this page is for legal information other such matters ~ ongoing construction! Please note these matters relate to the UK
Livestock – It is an offence for a dog to worry livestock in a field under the Dogs (Protection of Livestock) Act 1953. A farmer is entitled to shoot a dog that he sees loose in his field if he feels the dog is a threat to his livestock
Road Incidents Involving Dogs – A driver that hits a dog or is involved in an accident involving a dog must report it to police as soon as possible and definitely within 24 hours under the Road Traffic Act 1988.
The Control of Dogs Order 1992 makes it an offence for a dog not to wear a collar bearing the name and address of the owner. Failure to observe this law could lead to prosecution and a fine of up to £2,000
Under the Environmental Protection Act 1990 it is an offence to cause a statutory nuisance to another resident. Most dogs bark at sometime or other but if this barking is noisy and regular enough it can be a statutory nuisance. Following a complaint, a dog warden and/or member of the Environmental Health team would investigate and make a decision on whether this case would qualify.
The Dangerous Dogs Act 1991 makes it an offence to own a dog that is a danger to the public. The police decide when to take action in such cases in East Hampshire but it usually follows a serious dog biting incident.
It is also an offence under this Act for a dog to be “dangerously out of control” in a public place. The owner of the dog may be prosecuted and fined up to £5,000. The magistrates may also order that the dog is destroyed or controlled in some way, e.g. muzzled and on a lead at all times in the public.
The Act also makes it illegal to own, breed from, sell, give away, or have in public without a lead or muzzle, an unregistered Pit Bull Terrier, Dogo argentine, Filo braziliera or Japanese Tosa. This also bears a fine of up to £5,000. The Dogs Act 1871 can also be used to place a Control Order on a dog, i.e. requiring that it should be muzzled or kept on a lead etc
The Dogs (Fouling on Land) Act 1996 makes it an offence for a dog walker not to remove their dog’s faeces from land to which the public have access. With very few exceptions, this applies to all public land and open space.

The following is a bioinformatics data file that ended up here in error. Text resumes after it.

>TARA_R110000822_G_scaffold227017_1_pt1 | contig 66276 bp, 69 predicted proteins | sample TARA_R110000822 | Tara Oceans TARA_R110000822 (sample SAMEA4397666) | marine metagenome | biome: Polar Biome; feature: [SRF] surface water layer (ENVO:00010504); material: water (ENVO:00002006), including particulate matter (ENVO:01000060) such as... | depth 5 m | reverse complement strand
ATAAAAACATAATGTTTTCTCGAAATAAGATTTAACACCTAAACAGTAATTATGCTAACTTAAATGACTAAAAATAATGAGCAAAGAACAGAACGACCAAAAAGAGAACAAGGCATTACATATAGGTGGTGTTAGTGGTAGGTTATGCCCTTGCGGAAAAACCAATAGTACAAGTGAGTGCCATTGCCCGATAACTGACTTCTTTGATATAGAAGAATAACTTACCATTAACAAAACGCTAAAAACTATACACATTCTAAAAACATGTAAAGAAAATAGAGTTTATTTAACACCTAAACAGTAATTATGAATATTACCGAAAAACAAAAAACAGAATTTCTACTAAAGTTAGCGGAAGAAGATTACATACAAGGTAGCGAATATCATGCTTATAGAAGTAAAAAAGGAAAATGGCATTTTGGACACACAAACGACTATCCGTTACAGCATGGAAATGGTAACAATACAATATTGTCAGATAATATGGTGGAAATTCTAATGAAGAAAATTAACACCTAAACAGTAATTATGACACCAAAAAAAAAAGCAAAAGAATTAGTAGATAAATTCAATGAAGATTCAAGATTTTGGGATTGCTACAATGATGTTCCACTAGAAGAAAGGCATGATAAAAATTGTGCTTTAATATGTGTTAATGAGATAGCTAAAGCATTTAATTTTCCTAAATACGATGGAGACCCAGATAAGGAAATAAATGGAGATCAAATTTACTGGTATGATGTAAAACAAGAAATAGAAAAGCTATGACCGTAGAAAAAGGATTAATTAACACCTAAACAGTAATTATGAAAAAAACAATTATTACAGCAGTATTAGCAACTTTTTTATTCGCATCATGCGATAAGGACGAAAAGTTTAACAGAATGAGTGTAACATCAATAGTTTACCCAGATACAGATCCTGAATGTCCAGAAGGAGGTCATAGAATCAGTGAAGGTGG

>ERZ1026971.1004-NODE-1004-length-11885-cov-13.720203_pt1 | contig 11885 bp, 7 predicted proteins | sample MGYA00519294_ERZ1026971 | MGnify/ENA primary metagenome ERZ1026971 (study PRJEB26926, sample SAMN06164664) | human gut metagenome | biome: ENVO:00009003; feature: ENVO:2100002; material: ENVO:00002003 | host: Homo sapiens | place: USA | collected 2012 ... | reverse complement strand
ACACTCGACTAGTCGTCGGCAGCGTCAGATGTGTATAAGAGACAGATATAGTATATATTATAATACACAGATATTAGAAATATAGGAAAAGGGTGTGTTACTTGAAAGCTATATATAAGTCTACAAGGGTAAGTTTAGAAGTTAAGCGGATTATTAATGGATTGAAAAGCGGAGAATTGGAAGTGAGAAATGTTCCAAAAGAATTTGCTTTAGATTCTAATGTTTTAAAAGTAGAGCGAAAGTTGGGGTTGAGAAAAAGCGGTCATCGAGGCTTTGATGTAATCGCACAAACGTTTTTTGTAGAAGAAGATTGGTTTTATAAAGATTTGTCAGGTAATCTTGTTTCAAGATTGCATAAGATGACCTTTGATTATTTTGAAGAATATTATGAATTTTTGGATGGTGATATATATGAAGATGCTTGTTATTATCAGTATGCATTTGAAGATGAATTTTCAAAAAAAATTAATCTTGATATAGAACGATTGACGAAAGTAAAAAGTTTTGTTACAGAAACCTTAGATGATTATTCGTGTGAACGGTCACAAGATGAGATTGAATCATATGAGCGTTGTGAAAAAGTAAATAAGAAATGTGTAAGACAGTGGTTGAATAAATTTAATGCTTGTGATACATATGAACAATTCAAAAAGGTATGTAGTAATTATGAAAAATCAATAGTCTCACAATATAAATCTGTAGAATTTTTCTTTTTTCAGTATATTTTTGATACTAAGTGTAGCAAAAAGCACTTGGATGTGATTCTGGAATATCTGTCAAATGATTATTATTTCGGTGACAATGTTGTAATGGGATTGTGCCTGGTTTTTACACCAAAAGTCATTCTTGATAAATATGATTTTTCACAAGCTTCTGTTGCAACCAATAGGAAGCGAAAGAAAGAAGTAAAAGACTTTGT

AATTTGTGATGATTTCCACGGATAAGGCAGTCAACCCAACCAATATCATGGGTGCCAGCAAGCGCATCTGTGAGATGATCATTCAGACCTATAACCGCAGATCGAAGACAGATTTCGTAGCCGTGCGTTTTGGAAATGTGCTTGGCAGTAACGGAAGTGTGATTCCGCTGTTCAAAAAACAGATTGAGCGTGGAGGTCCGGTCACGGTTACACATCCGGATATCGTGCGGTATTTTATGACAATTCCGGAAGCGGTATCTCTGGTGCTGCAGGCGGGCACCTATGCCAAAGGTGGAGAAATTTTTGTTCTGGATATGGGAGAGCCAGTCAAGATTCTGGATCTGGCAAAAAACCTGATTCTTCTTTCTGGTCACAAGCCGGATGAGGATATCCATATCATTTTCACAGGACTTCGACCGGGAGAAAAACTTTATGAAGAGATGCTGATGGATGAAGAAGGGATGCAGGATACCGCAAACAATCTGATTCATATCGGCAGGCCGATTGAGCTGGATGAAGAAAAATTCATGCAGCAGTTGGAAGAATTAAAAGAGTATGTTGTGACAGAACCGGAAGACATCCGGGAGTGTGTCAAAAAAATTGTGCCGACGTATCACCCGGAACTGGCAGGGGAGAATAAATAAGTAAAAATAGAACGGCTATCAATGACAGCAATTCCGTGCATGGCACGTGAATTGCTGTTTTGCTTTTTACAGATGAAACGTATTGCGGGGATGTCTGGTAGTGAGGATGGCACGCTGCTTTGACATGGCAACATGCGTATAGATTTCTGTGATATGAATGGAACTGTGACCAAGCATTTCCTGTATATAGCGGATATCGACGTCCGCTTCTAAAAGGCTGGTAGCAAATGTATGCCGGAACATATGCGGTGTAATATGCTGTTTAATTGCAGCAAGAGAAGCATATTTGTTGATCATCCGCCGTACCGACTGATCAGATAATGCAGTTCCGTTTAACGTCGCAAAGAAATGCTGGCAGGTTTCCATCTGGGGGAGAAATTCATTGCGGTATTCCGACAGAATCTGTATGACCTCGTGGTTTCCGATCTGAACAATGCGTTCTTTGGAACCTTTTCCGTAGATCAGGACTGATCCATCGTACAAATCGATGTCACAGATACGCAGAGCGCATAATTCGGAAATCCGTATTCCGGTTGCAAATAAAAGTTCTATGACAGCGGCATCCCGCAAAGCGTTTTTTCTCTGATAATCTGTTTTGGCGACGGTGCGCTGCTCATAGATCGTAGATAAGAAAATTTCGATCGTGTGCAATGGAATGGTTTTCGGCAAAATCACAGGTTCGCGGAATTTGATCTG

The dog wardens regularly patrol the district and will issue anyone seen contravening the act with a fixed penalty fine of £50, as will other officers authorised to do so by the council.
Regular offenders or those failing to pay a fixed penalty fine may be prosecuted and fined up to £1,000.
The Police are no longer responsible for lost dogs.
Lost dogs are now handed to the local Dog Warden.
On any one day in the UK there are around half a million stray dogs. These can cause problems such as road accidents; attacks on people; attacks on other dogs, cats or pets; fouling in public areas or private gardens; damaging property and knocking over bins.
The Environmental Protection Act 1990 places a duty on councils to collect stray dogs. A stray dog is classified as any dog that is unsupervised in a public place.
There are several things you can do to prevent the problem of lost or stray dogs:
Ensure that your dog has a collar with an up-to-date tag at all times
Make sure that your garden is escape-proof before you leave your dog alone there
Do not allow your dog to run loose on its own. This is irresponsible and unfair on other residents
Report dogs that regularly stray to the dog wardens
ALL DOGS MUST NOW BE MICROCHIPPED